College Talent Scout

Analyzing and Scouting the Best of the NCAA

What I Do

How to Read These Scouting Reports

Chances are, if you’re reading this, you’re not an NFL Scout. And if you are an NFL Scout, that’s no guarantee that my ratings will make sense without translation. I use a slightly modified system of what Bucko Kilroy, an NFL scout with over 40 years experience, created and is used by about a dozen teams. Due to my limited financial resources, I have modified it slightly to place less emphasis on personal character (keeps his nose clean), football character (works hard), and body growth (can he add weight), with more emphasis on performance. This does not reflect a disinterest in those categories, as I believe they are important (Football character especially is a top concern of mine), but until I have the money and access to visit school and inquire about players, my ability to provide an accurate grade on these things is limited. My knowledge of this system comes from Russ Lande, who publishes GM JR which uses a scale that was the inspiration for my scale, though we have a few, mostly minor, differences.

The grading scale works on a basic 1-9 system. In general, a player with a 4 or lower in any rating has a lot to overcome to be an effective NFL player, and you will rarely see that in my grading. Again, I am focused more toward players with legitimate NFL careers because I don’t have the time to scout out every eligible player available. Those reading this without a blood relation to me are most likely interested in early-round picks, not undrafted free agents. Those reading this with a blood relation probably don’t care too much one way or another. That doesn’t mean I am going only after stars. Of the first four players graded, I’d be surprised if more than one of them went in the 1st round of the 2009 NFL Draft. What it does mean is that I only am interested in scouting players who stand a legitimate chance of playing in the National Football League.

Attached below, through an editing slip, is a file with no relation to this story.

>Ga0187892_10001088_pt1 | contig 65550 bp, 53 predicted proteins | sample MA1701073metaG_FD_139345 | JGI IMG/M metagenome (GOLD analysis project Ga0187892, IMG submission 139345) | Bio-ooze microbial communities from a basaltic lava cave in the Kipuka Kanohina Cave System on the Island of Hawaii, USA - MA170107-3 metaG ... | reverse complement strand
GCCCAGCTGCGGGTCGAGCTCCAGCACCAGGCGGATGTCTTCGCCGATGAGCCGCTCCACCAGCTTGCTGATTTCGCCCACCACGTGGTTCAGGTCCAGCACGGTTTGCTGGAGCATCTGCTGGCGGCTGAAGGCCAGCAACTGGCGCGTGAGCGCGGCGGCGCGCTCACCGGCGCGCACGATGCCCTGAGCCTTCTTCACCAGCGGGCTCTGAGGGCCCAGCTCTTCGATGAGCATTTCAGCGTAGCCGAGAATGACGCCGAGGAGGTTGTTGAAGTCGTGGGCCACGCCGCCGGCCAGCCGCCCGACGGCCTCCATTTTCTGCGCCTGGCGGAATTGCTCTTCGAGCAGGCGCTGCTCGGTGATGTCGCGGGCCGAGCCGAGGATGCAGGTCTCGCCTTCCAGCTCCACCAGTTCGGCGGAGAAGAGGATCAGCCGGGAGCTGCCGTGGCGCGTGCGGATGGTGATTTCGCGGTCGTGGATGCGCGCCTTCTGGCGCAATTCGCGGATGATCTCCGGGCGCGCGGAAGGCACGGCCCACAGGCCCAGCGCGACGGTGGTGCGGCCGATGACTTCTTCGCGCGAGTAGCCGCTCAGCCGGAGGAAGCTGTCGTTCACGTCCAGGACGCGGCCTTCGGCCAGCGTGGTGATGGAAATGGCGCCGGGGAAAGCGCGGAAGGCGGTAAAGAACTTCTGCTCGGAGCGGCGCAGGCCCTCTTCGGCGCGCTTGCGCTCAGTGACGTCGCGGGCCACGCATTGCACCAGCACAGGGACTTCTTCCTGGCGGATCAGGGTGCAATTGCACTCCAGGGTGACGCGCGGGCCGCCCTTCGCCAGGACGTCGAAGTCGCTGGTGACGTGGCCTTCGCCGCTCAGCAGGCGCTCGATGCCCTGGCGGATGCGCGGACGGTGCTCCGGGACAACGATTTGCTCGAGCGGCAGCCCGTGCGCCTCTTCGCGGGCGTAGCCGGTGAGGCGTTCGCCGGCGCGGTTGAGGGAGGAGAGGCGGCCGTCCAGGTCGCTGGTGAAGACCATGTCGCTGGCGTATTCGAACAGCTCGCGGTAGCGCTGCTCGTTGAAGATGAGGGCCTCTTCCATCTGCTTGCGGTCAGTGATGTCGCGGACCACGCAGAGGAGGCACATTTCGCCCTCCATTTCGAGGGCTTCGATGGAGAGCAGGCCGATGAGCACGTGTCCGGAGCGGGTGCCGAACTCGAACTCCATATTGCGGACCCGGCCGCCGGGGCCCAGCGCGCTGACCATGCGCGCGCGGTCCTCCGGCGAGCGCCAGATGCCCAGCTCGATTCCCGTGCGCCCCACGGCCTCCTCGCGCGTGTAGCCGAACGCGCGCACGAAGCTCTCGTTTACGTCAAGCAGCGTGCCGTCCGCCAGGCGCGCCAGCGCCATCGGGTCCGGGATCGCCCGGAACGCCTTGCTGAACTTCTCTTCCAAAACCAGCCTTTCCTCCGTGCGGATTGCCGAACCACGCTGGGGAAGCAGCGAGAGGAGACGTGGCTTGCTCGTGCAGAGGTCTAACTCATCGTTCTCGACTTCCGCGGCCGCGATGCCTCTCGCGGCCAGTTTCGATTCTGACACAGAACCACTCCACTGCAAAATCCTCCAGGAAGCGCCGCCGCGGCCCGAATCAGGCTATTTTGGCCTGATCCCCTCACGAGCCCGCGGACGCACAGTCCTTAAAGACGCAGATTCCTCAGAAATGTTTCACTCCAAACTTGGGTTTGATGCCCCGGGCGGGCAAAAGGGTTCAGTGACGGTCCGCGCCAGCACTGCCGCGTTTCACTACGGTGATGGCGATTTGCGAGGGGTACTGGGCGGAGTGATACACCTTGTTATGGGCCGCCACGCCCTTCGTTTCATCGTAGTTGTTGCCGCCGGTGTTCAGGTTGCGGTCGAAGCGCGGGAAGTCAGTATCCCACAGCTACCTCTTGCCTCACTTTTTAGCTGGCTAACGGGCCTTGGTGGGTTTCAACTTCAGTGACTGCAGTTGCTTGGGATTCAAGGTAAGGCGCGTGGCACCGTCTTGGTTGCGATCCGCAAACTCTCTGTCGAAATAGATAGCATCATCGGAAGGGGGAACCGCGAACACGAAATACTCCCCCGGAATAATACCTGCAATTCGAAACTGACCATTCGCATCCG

How the grades work:

Overall player grades are a little different from individual skill grades. An 8 is the highest grade I can ever give, and it is doubtful I will give that grade to anyone anytime soon. Of course, there is a fair bit of projection with any draft choice. Some players end up in excellent situations that improve them in ways that were not expected before they were drafted. Other players might be rated highly and then be colossal busts. I am unaware of any scout who can see the future, the best we can do is project the most likely path for a player, but in no way does that mean a player cannot improve/regress in ways that were unforseen – a player assigned a “Good Starter” grade could turn out to be a HOF player if groomed by the right coach for the right system, and that same player could be a colossal bust if drafted by a defunct franchise that is a poor schematic fit. And, of course, it is possible that I am simply wrong.

8.0 = No doubt the #1 pick, no doubt a HOF player.

7.9-7.0 = Surefire multiple Pro-Bowl player. Legitimate HOF chances. Top-5 pick.

6.9-6.5 = Possible Pro-Bowler for several years. Very productive starter. Easily a first rounder.

6.4-6.3 = Good starter. Asset on the field. Late first, early second round selection.

6.2-6.1 = Above Average starter. Does a good job. Second or third round

6.0 = Acceptable starter, may be a quality backup early. Second or third round.

5.9 = Backup now. Has potential to become a starter. Third round.

5.8 = Probably a long-term backup or journeyman starter. Constantly replaced. Fourth round or lower.

5.7-5.5 = Fill out a roster types, long term project players, career special teams player. 5th round or lower.

5.4 or lower = Free Agents.

Throughout the reports, I will grade each player individually on several skills. All players will be graded based off of four factors.

Athleticism – Quickness, Balance, Flexibility, Body Control

Physical Talents – Strength, Explosiveness, Body Type

Polish – Understanding of Playbook, Proper Technique, Instincts

Competitiveness – Plays Through Pain, Consistency, Clutch Play, Effort